Political organizing efforts similar to NYDVN have proven effective at gaining the attention of policymakers. Former Congressmen Bob Dole (R-Kansas) and Tony Coelho (D-California) agree that “one of the biggest challenges [within the disability community] is uniting around common identity and common struggles. When the community does unite, however, there is no stopping its strength and power.”
“It is estimated there are more than 65.7 million family caregivers, supporting relatives with disabilities and seniors at home,” Dole and Coelho write. “Add to this the millions of direct-care workers, other professionals and friends who care about loved ones with disabilities. You start to get the picture. This is clearly an important constituency!” 
For more information, please contact Jessica Thurber, Voter Rights Coordinator at the Center for Disability Rights at jthurber@cdrnys.
 Michael R. Blood. (2014, July 10). “Disabled people denied voting rights, group says.” Associated Press. Retrieved from http://abcnews.go.com/Politics/wireStory/ap-exclusive-disabled-banned-voting-24499436.
 “New Website Geared at NY Voters with Disabilities” Press Release, The Center for Disability Rights (CDR). Retrieved from http://www.justicecenter.ny.gov/sites/default/files/documents/pressrelease_NYDVN_websitelaunch.pdf.
 Each source provides information on voter organizing within a specific state. See “Ohio Disability Vote Coalition Seeks People to Join its Voting Bloc” (2012, March 15). Disability Rights Ohio. Retrieved from http://www.disabilityrightsohio.org/news/odvc-vote-bloc-mar-2012.; “Protection and Advocacy for Voting Access for Americans with Disabilities”. (2014). Services: Disability Rights Network of Pennsylvania. Retrieved from http://www.drnpa.org/about-drn/services/. ; “Wisconsin Disability Vote Coalition” (2012). Retrieved from http://www.disabilityvote.org/.; “Rhode Island Disability Vote Project”. (2011). Retrieved from http://www.ridvp.org/PDF/ridvpbrochure2011.pdf.; “Vote 2012! Your Right. Your Voice.: A Guide to voting for North Carolinians with Disabilities”. (2012). Disability Rights North Carolina. Retrieved from http://dev.disabilityrightsnc.org/sites/default/files/2012-VotingGuide_0.pdf.; and “All About the Disability Organizing Network”. (2014). DONetwork. Retrieved from https://disabilityorganizing.net/about-donetwork/.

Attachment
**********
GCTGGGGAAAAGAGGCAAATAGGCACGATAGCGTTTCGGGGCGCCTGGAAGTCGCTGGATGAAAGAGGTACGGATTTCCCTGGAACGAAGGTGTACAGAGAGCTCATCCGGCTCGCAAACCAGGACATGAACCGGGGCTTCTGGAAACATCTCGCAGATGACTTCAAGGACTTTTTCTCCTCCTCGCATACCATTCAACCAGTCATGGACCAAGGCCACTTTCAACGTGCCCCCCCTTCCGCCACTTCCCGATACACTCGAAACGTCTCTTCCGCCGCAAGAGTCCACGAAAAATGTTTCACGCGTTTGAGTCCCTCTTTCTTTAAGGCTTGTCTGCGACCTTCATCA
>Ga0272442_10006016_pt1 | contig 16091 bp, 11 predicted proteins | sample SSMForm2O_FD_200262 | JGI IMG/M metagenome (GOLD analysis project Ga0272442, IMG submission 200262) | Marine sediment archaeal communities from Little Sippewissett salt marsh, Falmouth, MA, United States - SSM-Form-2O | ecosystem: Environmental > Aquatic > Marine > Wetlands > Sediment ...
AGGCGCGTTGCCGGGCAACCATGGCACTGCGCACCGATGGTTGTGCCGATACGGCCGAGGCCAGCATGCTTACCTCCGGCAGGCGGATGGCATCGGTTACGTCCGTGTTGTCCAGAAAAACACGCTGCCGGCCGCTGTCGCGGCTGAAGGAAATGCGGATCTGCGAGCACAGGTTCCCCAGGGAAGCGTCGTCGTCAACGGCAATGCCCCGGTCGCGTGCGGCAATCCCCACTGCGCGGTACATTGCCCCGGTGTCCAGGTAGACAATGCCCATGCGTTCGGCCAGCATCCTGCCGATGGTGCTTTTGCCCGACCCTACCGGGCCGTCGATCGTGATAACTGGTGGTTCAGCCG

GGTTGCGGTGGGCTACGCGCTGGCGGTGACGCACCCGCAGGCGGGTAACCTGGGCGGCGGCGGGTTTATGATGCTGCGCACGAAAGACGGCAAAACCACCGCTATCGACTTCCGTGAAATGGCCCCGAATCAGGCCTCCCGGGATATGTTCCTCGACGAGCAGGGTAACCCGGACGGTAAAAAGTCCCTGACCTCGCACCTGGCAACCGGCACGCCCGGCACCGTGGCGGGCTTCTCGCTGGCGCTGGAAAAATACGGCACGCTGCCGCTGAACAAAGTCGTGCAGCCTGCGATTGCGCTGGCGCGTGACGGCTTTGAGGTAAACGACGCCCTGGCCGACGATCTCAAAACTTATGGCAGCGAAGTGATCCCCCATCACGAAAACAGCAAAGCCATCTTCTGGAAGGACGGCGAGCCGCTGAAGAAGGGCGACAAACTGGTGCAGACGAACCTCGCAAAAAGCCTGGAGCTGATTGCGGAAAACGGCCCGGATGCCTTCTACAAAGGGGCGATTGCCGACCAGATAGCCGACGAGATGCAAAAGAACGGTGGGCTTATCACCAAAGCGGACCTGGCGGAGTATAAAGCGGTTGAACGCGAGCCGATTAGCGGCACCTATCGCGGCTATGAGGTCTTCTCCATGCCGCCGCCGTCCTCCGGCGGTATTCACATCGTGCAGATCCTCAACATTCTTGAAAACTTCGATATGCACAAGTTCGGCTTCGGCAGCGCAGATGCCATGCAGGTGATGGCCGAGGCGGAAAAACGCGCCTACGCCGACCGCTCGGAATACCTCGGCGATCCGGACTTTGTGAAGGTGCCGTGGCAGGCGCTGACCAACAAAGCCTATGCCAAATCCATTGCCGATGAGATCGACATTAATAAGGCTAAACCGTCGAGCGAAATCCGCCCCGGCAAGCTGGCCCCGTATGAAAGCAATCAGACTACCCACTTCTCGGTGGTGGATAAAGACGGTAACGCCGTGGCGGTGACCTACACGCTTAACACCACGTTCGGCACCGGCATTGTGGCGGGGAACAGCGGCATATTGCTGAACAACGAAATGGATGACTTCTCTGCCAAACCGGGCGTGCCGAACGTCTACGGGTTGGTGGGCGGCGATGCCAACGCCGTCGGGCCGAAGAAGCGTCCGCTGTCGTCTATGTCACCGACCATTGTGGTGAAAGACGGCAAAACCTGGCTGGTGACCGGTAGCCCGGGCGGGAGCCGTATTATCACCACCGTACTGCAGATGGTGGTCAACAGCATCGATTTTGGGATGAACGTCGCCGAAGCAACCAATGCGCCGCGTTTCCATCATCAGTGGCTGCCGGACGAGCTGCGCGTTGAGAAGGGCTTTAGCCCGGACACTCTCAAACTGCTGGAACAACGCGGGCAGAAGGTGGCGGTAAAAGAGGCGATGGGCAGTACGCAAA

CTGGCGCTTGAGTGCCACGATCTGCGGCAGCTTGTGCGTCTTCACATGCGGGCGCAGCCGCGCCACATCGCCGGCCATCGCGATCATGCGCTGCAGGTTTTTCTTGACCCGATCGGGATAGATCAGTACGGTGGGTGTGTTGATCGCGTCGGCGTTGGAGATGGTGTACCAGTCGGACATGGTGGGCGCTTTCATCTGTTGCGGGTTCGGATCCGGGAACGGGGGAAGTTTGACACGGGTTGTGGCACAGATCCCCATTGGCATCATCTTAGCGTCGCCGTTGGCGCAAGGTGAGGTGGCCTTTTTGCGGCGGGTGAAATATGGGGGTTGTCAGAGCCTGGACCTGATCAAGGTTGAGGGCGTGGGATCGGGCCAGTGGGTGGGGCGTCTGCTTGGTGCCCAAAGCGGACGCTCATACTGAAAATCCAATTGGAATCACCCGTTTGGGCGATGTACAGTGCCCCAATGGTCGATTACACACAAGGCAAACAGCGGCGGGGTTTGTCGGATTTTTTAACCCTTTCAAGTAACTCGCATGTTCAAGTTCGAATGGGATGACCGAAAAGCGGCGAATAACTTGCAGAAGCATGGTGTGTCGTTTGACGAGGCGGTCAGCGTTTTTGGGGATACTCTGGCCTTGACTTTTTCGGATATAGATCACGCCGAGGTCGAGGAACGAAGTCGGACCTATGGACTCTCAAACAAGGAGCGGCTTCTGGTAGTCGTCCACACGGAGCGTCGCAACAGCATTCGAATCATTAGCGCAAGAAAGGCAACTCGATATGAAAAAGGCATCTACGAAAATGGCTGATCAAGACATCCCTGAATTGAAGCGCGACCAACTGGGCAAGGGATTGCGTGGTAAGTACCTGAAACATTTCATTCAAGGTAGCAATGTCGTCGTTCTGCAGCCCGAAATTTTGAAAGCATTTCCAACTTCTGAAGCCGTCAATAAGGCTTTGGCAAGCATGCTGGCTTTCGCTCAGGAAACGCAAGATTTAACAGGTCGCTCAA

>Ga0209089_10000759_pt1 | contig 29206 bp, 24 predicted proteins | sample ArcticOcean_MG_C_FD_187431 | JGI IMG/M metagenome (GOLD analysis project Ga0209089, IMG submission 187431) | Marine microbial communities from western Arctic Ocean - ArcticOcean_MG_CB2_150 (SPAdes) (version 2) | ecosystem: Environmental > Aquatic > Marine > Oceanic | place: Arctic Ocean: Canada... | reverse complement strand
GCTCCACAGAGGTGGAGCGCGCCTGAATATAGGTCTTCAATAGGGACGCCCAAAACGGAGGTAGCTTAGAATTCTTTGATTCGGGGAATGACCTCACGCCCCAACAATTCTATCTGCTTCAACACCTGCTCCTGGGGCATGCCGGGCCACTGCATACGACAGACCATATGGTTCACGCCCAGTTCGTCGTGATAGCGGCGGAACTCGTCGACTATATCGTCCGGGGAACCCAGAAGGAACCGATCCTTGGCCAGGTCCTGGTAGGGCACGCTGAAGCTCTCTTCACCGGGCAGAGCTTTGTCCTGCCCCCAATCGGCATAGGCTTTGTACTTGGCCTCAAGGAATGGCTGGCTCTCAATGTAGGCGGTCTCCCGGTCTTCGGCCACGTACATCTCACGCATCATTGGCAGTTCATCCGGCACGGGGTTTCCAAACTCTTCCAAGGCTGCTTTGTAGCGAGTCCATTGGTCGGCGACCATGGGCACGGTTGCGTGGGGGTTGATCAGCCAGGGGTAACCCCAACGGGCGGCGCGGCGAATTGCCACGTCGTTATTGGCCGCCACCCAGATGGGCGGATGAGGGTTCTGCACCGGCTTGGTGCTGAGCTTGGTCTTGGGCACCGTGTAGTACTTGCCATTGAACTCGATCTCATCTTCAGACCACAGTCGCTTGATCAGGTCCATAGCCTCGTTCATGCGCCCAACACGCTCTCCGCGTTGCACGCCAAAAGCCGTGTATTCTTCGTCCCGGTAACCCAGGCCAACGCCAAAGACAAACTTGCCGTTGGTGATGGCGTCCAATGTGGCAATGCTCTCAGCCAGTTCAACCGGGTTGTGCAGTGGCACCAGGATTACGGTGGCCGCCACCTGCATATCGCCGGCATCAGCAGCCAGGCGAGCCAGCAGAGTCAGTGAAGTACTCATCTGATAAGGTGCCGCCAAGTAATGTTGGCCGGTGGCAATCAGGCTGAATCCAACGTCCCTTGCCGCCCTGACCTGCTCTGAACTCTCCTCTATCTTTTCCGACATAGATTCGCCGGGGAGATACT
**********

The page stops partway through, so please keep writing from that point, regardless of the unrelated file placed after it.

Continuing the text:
“Voting,” in Gary Albrecht, ed., Encyclopedia of Disability (Thousand Oaks, CA: Sage Publications, 2005). By Lisa Schur, Todd Shields, and Kay Schriner. And also see “Enabling Democracy: Disability and Voter Turnout,” Political Research Quarterly, Vol. 55, No. 1, March 2002, pp. 167-190. By Lisa Schur, Todd Shields, Douglas Kruse, and Kay Schriner.
 “Voters with Disabilities: Additional Monitoring of Polling Places Could Further Improve Accessibility” (September 2009). Report to Congressional Requesters, United States Government Accountability Office. GAO-09-941. Retrieved from http://www.gao.gov/products/GAO-09-941.
 “Enabling Democracy: Disability and Voter Turnout,” Political Research Quarterly, Vol. 55, No. 1, March 2002, pp. 167-190. By Lisa Schur, Todd Shields, Douglas Kruse, and Kay Schriner.
 See “Fact sheet: Disability and Voter Turnout in the 2008 Elections,” by Lisa Schur and Douglas Kruse, July 2009. And “Fact sheet: Disability and Voter Turnout in the 2010 Elections,” by Lisa Schur and Douglas Kruse, June 2011.
 See “Voting,” in Gary Albrecht, ed., Encyclopedia of Disability (Thousand Oaks, CA: Sage Publications, 2005). By Lisa Schur, Todd Shields, and Kay Schriner. And also see “Enabling Democracy: Disability and Voter Turnout,” Political Research Quarterly, Vol. 55, No. 1, March 2002, pp. 167-190. By Lisa Schur, Todd Shields, Douglas Kruse, and Kay Schriner.
 Bob Dole and Tony Coelho. (2012, September 16). “Disabled voters possess untapped political power”. Politico. Retrieved from http://www.politico.com/news/stories/0912/81268.html.